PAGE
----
Ask the Expert: Kashrut in Shtetls

Were there two sets of dishes in the shtetls?

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Question: Did women in shtetls in Eastern Europe have two separate sets of dishes (dairy and meat) for Passover and another two for the rest of the year?
Leo, Boston

Ask the Expert Jewish
Answer: I know where you’re coming from, Leo. Outside of images from movies like Fiddler on the Roof and Yentl, it can be hard to picture what life was like in the shtetls where many of our ancestors lived before the Holocaust. But we know, or have heard, that shtetls were places of abject poverty, and it seems unlikely that families that could hardly make ends meet would own two, or even four sets of dishes.

To get to the bottom of this issue I consulted with Professor David Kraemer, the Joseph J. and Dora Abbell Librarian and professor of Talmud and Rabbinics at The Jewish Theological Seminary. Prof. Kraemer wrote Jewish Eating and Identity Through the Ages, and is a scholar of the evolution of Jewish eating practices through the centuries.

When I asked Prof. Kraemer about the history of two sets of dishes in the home, he reminded me that I was making assumptions about what “sets of dishes” means. The kinds of utensils we use for eating have changed over time, so while now we may be accustomed to having dinner plates, salad plates, bowls, mugs, glasses, plus a knife, a fork, and a spoon at minimum, this wouldn’t necessarily have been the norm in earlier eras. “In order to have separate dishes, you need to have dishes in the first place,” Kraemer said. For hundreds of years, Jews ate from large bowls and platters shared by the whole family, instead of individual plates. This necessitated far fewer objects in the kitchen, and meant that having duplicates of everything for meat and milk was less of a hassle. This lasted until about the 17th century, when eating technologies began to evolve towards individual portions and plates.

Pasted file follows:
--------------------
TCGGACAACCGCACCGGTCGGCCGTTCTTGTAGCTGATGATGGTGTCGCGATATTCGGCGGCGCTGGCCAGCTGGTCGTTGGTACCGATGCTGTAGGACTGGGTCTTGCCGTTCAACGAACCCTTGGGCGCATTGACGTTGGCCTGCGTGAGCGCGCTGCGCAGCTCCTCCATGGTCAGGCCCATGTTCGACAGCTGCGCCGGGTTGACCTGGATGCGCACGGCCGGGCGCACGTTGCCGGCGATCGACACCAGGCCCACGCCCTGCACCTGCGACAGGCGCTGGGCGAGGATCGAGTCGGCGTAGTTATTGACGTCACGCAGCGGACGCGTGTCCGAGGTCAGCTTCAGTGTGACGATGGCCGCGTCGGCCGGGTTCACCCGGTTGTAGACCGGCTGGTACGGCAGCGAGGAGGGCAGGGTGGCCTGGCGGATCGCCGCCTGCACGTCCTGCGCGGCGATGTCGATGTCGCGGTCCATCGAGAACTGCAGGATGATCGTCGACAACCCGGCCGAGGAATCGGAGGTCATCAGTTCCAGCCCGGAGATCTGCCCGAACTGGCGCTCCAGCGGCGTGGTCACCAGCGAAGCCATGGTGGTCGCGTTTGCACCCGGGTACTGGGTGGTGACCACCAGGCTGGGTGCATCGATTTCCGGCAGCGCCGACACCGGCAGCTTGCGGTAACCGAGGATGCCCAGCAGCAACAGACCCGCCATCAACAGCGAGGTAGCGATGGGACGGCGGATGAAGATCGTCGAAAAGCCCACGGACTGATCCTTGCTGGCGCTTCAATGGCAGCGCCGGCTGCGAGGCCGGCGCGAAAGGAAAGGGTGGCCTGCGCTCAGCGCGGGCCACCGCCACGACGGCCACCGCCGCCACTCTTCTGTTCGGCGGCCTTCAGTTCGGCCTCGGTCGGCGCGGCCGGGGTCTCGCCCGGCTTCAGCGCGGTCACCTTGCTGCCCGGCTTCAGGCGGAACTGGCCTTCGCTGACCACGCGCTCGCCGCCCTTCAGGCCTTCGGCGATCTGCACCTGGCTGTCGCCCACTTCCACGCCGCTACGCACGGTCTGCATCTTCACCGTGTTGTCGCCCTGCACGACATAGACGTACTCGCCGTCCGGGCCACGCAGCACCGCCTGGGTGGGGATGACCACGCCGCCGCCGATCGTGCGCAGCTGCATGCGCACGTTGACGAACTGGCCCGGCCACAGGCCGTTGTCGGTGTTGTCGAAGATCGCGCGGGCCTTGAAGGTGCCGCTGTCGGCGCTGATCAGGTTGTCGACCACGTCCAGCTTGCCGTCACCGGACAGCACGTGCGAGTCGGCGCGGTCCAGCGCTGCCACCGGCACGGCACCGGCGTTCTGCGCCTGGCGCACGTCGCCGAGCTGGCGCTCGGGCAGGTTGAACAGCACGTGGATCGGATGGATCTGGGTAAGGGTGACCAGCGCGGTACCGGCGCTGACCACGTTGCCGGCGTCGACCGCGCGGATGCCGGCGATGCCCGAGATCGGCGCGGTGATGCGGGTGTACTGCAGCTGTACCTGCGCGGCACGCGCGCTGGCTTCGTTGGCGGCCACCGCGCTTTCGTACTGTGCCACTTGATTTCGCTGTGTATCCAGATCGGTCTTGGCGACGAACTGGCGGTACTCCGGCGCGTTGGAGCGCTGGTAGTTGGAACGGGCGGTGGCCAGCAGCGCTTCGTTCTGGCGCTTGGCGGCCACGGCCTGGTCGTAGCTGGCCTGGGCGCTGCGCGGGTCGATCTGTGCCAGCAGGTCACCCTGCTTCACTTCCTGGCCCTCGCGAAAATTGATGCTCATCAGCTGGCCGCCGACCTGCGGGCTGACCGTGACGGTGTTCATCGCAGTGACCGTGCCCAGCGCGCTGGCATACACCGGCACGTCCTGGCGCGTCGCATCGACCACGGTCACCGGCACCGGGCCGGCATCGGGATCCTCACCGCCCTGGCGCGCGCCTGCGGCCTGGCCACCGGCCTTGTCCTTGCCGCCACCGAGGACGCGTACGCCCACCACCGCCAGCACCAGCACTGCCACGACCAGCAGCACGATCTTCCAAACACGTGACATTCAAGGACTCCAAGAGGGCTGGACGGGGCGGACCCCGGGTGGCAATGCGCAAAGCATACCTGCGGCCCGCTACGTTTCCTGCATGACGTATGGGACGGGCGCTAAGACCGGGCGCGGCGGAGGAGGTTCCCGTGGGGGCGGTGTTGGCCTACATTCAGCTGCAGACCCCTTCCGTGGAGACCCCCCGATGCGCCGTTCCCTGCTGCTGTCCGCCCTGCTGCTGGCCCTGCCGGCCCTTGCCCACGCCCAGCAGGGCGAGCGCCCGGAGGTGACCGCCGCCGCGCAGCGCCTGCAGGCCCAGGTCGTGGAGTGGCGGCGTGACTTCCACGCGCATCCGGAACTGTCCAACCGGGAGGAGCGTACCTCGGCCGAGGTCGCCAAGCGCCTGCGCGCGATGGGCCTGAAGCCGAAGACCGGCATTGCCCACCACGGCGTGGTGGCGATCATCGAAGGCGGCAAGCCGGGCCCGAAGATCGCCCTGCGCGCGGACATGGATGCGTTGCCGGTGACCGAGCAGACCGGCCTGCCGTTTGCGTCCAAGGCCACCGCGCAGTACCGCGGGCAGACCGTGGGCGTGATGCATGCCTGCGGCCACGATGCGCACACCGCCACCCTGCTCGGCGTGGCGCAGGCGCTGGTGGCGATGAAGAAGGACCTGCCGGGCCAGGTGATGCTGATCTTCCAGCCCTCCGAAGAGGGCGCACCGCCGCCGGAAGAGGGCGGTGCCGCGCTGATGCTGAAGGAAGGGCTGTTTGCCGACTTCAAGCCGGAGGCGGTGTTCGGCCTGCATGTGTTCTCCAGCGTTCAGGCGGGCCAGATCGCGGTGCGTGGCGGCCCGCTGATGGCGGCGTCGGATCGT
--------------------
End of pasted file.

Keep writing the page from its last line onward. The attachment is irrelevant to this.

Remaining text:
According to Prof. Kraemer, by the time shtetl life was in its heyday, in the 18th-19th centuries, personal flatplates, spoons, knives, and often forks had become the convention, much like what we have today. In observant Jewish communities (both shtetls and urban communities) the norm was to have two sets of dishes, one for meat, and one for dairy.

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